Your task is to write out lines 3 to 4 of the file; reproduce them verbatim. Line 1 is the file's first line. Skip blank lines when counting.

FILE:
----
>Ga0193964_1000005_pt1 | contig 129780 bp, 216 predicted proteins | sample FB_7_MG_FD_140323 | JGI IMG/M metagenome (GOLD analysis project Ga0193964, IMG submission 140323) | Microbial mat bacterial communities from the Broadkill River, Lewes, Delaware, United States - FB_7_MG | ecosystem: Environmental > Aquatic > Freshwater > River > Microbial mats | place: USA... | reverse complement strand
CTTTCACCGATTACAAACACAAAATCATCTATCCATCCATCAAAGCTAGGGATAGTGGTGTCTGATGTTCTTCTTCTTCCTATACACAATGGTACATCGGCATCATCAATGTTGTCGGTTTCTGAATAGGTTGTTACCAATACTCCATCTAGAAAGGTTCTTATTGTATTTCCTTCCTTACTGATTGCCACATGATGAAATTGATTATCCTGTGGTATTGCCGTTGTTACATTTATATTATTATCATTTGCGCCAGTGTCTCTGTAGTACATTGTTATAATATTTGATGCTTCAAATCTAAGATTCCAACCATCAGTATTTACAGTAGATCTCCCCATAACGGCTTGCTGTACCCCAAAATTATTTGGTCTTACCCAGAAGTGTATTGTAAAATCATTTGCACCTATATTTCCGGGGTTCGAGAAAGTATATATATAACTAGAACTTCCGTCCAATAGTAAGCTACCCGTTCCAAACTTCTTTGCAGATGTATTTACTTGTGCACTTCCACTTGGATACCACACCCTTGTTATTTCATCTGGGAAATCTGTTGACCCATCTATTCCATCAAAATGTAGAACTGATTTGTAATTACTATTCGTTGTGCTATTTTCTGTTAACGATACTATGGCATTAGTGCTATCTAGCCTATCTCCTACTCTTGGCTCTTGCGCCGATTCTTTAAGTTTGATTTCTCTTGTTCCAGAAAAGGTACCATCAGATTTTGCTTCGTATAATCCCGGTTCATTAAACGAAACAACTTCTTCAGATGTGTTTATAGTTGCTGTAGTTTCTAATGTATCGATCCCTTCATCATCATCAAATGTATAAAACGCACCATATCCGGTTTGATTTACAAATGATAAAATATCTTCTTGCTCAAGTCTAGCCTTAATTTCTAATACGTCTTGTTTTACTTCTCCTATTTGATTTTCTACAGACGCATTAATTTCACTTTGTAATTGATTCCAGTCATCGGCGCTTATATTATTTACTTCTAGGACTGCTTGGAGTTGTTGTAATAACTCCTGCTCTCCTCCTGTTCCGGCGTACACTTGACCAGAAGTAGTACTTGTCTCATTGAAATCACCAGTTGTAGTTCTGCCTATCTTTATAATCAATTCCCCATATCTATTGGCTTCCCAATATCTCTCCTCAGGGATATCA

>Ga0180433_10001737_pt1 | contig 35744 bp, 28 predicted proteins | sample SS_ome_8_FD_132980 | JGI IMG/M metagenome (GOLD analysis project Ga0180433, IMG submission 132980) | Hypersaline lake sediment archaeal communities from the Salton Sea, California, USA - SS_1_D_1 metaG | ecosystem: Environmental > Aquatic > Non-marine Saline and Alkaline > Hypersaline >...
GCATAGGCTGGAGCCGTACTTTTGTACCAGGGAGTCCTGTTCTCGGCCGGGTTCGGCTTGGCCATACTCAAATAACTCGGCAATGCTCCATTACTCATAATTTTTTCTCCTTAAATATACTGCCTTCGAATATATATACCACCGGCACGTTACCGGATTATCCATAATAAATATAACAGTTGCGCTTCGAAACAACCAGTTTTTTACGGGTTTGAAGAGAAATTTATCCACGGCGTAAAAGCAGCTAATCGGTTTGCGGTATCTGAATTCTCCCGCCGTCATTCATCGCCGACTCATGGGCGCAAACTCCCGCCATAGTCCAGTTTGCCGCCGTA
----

>Ga0180433_10001737_pt1 | contig 35744 bp, 28 predicted proteins | sample SS_ome_8_FD_132980 | JGI IMG/M metagenome (GOLD analysis project Ga0180433, IMG submission 132980) | Hypersaline lake sediment archaeal communities from the Salton Sea, California, USA - SS_1_D_1 metaG | ecosystem: Environmental > Aquatic > Non-marine Saline and Alkaline > Hypersaline >...
GCATAGGCTGGAGCCGTACTTTTGTACCAGGGAGTCCTGTTCTCGGCCGGGTTCGGCTTGGCCATACTCAAATAACTCGGCAATGCTCCATTACTCATAATTTTTTCTCCTTAAATATACTGCCTTCGAATATATATACCACCGGCACGTTACCGGATTATCCATAATAAATATAACAGTTGCGCTTCGAAACAACCAGTTTTTTACGGGTTTGAAGAGAAATTTATCCACGGCGTAAAAGCAGCTAATCGGTTTGCGGTATCTGAATTCTCCCGCCGTCATTCATCGCCGACTCATGGGCGCAAACTCCCGCCATAGTCCAGTTTGCCGCCGTA